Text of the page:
Cytokine mechanisms of central sensitization: distinct and overlapping role of interleukin-1beta, interleukin-6, and tumor necrosis factor-alpha in regulating synaptic and neuronal activity in the superficial spinal cord

Yasuhiko Kawasaki, Ling Zhang, Jen-Kun Cheng, Ru-Rong Ji
Journal of Neuroscience 2008 May 14, 28 (20): 5189-94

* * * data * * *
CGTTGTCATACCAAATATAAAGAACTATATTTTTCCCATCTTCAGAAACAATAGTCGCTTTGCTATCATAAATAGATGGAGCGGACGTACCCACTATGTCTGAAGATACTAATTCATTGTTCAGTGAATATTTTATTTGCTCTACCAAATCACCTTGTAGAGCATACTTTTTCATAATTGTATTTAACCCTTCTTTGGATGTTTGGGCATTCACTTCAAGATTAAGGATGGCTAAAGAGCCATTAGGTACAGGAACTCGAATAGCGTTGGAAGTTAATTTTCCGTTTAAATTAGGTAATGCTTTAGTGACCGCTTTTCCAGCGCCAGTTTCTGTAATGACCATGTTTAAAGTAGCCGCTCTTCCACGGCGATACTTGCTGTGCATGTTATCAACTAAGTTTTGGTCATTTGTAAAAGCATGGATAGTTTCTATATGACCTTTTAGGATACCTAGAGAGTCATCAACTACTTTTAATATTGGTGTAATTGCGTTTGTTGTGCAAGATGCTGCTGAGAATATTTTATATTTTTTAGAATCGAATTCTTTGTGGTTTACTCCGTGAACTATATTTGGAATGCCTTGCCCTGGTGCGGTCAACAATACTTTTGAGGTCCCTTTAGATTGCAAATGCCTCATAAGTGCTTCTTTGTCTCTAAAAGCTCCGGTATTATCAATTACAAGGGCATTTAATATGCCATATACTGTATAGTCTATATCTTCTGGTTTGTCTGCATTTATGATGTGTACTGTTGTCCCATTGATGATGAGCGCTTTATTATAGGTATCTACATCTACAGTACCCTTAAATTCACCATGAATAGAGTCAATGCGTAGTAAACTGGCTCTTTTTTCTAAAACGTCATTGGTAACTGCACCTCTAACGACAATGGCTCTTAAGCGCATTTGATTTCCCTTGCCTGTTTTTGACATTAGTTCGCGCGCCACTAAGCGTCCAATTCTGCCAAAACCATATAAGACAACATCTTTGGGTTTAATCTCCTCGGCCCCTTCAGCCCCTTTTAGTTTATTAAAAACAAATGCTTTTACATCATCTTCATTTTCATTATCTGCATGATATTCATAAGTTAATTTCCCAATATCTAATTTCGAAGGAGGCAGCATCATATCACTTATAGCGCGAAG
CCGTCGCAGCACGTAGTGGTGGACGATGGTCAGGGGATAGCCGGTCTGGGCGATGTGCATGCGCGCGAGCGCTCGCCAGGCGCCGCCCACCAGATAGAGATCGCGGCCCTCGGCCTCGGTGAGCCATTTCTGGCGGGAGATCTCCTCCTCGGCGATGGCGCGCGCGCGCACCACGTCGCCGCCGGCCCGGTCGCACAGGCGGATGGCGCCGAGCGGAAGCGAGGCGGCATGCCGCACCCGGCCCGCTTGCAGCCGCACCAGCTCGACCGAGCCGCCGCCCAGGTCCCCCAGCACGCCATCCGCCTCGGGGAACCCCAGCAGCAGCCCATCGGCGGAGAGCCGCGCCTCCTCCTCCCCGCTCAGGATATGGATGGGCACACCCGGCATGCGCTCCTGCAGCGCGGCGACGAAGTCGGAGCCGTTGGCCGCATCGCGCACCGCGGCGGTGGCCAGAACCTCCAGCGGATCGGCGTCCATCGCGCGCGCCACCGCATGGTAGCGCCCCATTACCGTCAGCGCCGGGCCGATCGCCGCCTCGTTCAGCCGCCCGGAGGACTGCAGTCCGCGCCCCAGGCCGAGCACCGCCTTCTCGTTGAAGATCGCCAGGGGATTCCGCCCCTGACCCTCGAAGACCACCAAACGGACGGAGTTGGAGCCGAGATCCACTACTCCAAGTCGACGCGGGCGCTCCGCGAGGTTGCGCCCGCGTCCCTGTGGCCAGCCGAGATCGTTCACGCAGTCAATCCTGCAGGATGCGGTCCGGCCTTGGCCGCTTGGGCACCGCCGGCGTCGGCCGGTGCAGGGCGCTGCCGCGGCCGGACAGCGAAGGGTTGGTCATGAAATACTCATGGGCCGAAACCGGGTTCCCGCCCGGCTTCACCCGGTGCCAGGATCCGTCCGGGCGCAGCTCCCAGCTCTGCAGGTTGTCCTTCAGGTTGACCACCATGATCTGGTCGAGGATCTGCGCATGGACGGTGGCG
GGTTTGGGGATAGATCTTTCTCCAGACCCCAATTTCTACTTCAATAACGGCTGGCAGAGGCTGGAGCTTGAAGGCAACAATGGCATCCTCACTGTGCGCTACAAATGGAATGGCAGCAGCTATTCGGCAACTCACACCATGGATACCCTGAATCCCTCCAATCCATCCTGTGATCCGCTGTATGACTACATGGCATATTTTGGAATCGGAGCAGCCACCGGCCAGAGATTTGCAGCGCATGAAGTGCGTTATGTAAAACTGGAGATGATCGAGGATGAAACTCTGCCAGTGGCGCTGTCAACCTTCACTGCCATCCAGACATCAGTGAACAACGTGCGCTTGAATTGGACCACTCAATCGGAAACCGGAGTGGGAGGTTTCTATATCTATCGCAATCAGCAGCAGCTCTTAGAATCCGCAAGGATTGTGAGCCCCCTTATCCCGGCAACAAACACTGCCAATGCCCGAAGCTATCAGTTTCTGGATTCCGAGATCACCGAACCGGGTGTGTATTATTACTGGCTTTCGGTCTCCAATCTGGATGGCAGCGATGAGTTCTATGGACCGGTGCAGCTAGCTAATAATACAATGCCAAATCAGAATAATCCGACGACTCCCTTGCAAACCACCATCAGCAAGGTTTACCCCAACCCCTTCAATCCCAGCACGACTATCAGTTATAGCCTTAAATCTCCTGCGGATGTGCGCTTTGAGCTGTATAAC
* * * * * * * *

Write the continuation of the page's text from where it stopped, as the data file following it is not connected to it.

Central sensitization, increased sensitivity in spinal cord dorsal horn neurons after injuries, plays an essential role in the induction and maintenance of chronic pain. However, synaptic mechanisms underlying central sensitization are incompletely known. Growing evidence suggests that proinflammatory cytokines (PICs), such as interleukin-1beta (IL-1beta), interleukin-6 (IL-6), and tumor necrosis factor-alpha (TNFalpha), are induced in the spinal cord under various injury conditions and contribute to pain hypersensitivity. Using patch-clamp recordings in lamina II neurons of isolated spinal cord slices, we compared the effects of IL-1beta, IL-6, and TNFalpha on excitatory and inhibitory synaptic transmission. Whereas TNFalpha enhanced the frequency of spontaneous EPSCs (sEPSCs), IL-6 reduced the frequency of spontaneous IPSCs (sIPSCs). Notably, IL-1beta both enhanced the frequency and amplitude of sEPSCs and reduced the frequency and amplitude of sIPSCs. Consistently, TNFalpha and IL-1beta enhanced AMPA- or NMDA-induced currents, and IL-1beta and IL-6 suppressed GABA- and glycine-induced currents. Furthermore, all the PICs increased cAMP response element-binding protein (CREB) phosphorylation in superficial dorsal horn neurons and produced heat hyperalgesia after spinal injection. Surprisingly, soluble IL-6 receptor (sIL-6R) produced initial decrease of sEPSCs, followed by increase of sEPSCs and CREB phosphorylation. Spinal injection of sIL-6R also induced heat hyperalgesia that was potentiated by coadministration with IL-6. Together, our data have demonstrated that PICs induce central sensitization and hyperalgesia via distinct and overlapping synaptic mechanisms in superficial dorsal horn neurons either by increasing excitatory synaptic transmission or by decreasing inhibitory synaptic transmission. PICs may further induce long-term synaptic plasticity through CREB-mediated gene transcription. Blockade of PIC signaling could be an effective way to suppress central sensitization and alleviate chronic pain.

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